Graduates Leave UHart, But It Won't Leave Them

A commencement speech that touched on elephant excrement, the stupidity of drinking and driving, and Balzac's thoughts on the relations between the sexes delighted graduates of University of Hartford Sunday, so much so that they gave novelist and commencement speaker Bernard Cornwall a standing ovation.

The line that got the biggest applause, however, came near the beginning of his speech, when Cornwall acknowledged the futility of his advice, saying: "You will forget everything I've told you three hours from now, because that's one effect of alcohol."

But the 1,100 or so members of the Class of 2013 won't forget their four years at the college.

Michael Zee, of Westchester, N.Y., said his fondest memory was meeting his girlfriend of nearly two years, Nicole Petit.

"He's in a fraternity, I'm in a sorority, that's how we met," said Petit, who will return to New York City now. She had originally planned to major in health sciences, but with a light load, couldn't graduate in four years in that major. So she switched to psychology. Now she has to decide whether she continues with psychology graduate school or works on a nursing degree.

Zee plans to take the test to become a New York City police officer. "I want job security," he said. His father retired from the NYPD two years ago, he said.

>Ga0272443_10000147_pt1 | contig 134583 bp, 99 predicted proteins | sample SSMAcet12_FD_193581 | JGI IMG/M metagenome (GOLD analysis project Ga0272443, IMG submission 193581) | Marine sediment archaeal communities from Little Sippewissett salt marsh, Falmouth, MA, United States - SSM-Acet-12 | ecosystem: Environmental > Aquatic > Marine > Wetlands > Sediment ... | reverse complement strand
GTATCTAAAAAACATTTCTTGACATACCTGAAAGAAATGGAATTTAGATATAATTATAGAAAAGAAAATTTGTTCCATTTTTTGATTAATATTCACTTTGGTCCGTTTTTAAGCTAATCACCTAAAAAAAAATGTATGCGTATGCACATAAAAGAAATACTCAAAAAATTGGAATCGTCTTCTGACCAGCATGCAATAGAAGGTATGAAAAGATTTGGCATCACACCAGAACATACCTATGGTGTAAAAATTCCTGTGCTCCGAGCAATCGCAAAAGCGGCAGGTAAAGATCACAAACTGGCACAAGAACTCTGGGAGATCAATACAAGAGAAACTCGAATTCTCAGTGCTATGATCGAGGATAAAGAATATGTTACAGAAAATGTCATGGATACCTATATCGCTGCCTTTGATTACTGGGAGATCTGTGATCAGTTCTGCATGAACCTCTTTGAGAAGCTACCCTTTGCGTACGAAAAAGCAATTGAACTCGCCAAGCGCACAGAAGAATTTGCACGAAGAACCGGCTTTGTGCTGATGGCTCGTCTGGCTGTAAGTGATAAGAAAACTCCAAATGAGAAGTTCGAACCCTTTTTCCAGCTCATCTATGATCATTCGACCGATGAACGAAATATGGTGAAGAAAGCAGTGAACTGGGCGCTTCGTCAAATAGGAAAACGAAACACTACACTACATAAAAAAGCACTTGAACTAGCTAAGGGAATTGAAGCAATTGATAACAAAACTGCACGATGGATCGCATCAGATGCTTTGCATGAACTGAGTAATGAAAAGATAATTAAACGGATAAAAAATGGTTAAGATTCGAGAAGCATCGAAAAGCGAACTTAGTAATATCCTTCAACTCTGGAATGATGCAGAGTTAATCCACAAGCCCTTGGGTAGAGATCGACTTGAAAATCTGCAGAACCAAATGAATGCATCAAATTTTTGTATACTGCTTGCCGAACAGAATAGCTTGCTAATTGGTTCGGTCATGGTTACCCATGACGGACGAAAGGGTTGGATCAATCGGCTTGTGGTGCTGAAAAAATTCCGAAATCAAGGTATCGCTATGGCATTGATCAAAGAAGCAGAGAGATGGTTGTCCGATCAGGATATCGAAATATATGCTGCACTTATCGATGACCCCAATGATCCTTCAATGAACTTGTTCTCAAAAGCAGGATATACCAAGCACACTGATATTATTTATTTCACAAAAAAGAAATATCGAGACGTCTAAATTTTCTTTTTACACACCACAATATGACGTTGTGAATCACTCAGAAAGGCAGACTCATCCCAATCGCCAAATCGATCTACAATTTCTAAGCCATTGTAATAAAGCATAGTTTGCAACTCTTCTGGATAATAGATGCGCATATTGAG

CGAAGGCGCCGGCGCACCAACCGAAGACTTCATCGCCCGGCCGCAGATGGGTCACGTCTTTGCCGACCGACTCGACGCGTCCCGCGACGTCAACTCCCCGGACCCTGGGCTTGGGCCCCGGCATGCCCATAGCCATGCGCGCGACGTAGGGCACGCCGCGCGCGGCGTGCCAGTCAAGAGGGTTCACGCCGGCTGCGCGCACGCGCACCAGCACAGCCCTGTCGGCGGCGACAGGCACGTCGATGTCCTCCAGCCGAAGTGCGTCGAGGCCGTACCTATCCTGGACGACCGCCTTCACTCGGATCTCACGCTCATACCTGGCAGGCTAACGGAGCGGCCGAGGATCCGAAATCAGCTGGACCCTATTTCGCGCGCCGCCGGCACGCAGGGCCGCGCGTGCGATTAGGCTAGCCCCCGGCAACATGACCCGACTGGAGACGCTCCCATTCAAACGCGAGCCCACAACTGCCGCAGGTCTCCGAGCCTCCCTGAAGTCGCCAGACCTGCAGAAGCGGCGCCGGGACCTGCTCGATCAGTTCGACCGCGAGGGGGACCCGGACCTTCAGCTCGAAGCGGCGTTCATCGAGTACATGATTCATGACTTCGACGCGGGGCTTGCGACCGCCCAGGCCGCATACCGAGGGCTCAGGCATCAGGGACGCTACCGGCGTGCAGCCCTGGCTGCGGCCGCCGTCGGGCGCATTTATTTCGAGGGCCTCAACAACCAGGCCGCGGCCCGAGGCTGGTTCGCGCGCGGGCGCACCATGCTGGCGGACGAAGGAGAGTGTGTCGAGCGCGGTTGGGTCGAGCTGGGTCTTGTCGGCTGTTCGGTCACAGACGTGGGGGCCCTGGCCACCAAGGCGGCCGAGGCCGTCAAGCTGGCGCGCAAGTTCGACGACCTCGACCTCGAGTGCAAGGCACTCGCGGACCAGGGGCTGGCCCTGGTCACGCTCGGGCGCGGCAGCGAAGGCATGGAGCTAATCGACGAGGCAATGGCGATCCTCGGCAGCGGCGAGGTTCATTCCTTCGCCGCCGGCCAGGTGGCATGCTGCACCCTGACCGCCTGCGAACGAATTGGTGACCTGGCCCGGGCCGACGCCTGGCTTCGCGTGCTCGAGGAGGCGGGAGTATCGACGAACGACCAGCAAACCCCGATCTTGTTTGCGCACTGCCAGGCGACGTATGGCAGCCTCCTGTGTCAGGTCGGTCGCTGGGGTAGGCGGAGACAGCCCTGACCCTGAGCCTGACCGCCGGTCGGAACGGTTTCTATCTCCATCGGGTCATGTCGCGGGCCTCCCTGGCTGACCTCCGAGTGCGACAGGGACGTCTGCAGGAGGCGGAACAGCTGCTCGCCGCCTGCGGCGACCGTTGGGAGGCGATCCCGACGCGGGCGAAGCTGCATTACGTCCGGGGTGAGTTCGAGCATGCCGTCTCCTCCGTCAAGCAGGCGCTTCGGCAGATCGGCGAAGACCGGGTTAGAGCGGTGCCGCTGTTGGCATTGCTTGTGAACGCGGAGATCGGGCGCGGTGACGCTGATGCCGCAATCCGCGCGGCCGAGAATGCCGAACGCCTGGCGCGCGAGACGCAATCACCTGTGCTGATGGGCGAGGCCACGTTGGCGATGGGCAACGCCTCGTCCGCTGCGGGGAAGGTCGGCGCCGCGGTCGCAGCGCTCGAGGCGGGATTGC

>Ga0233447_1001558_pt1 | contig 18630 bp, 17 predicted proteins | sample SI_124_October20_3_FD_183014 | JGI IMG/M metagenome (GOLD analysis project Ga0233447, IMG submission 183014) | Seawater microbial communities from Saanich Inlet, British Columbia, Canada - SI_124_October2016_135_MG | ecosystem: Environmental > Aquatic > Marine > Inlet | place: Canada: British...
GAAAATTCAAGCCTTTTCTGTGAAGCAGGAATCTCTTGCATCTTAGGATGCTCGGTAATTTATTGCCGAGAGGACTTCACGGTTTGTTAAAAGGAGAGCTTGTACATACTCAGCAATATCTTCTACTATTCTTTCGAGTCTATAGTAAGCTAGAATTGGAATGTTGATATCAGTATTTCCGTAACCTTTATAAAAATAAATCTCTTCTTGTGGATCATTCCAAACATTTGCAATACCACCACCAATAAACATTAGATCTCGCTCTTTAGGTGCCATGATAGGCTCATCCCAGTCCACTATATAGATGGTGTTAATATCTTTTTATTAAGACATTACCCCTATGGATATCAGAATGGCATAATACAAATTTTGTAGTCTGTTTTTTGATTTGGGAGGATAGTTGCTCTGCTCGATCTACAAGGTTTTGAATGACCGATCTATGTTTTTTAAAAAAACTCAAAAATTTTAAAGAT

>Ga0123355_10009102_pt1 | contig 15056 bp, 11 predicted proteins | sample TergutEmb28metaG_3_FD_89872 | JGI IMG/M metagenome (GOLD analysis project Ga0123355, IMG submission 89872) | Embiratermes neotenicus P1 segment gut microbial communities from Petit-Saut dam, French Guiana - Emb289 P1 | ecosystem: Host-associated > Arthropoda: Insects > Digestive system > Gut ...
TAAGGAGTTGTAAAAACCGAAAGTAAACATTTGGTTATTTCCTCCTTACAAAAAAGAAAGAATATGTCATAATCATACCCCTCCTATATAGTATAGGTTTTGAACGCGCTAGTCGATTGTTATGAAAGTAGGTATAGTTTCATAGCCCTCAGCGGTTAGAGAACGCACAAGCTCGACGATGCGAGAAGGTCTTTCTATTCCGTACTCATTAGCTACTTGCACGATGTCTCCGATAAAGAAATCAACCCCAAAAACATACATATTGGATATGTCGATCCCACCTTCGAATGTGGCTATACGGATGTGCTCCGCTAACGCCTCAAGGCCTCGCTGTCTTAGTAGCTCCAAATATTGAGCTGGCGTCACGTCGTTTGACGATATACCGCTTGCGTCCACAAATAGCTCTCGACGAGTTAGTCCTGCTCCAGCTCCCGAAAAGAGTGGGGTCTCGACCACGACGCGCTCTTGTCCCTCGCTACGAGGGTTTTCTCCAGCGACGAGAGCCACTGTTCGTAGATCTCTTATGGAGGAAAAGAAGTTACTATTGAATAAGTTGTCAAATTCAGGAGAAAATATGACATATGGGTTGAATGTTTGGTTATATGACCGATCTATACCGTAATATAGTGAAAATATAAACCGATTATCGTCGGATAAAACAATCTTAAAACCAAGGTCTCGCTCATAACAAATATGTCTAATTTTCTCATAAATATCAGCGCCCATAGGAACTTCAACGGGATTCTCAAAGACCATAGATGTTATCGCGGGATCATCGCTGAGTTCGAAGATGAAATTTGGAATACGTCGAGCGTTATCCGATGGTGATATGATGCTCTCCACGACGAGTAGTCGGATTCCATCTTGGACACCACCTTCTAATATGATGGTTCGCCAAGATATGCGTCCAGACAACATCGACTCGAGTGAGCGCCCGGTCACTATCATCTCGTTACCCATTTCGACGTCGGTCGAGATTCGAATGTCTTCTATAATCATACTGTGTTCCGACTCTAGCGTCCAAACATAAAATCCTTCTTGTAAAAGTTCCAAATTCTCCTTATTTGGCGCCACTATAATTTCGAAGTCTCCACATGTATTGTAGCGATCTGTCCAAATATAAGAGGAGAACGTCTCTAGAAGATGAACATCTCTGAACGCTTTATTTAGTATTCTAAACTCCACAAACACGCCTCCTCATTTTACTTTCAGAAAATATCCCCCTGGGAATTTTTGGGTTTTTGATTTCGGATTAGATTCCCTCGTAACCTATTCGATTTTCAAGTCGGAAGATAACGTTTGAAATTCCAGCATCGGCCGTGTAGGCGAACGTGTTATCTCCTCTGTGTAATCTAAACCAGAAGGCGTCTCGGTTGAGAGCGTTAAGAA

Ted Hooker came to the University of Hartford from Colombia, and after he graduated with a degree in electronic engineering technology in December, found a job as an electrical designer in Bloomfield in February. "I love it," he said. He walked in May because it was too expensive for his extended family to fly up from South America in December. More than 20 family members attended.

Chris Dziurgot of Wallingford has a couple job interviews to look forward to this week, at engineering firms in Connecticut. "I was the captain of the race car team," he said, which taught him how to "have a project come together on deadline."

As he stood in line, waiting to file into the large tent where the ceremony would be held, he said, "I'm not anywhere near as nervous as I thought I would be."

Brian Tarcy of Cape Cod stood under that tent. His twin daughters Marissa and Kayli were both graduating with marketing degrees, and they're the last of his four children to graduate college.

"I can remember them being in cribs," Tarcy said. "It seems like it was yesterday."

Marissa and Kayli Tarcy have some good job leads, he said, but he said he wasn't pulling for them to choose Boston, or even New England.

"I'm hoping they follow their dreams, wherever it takes them, and they find happiness," he said. "Maybe they'll move to a cool place, and I can visit them there."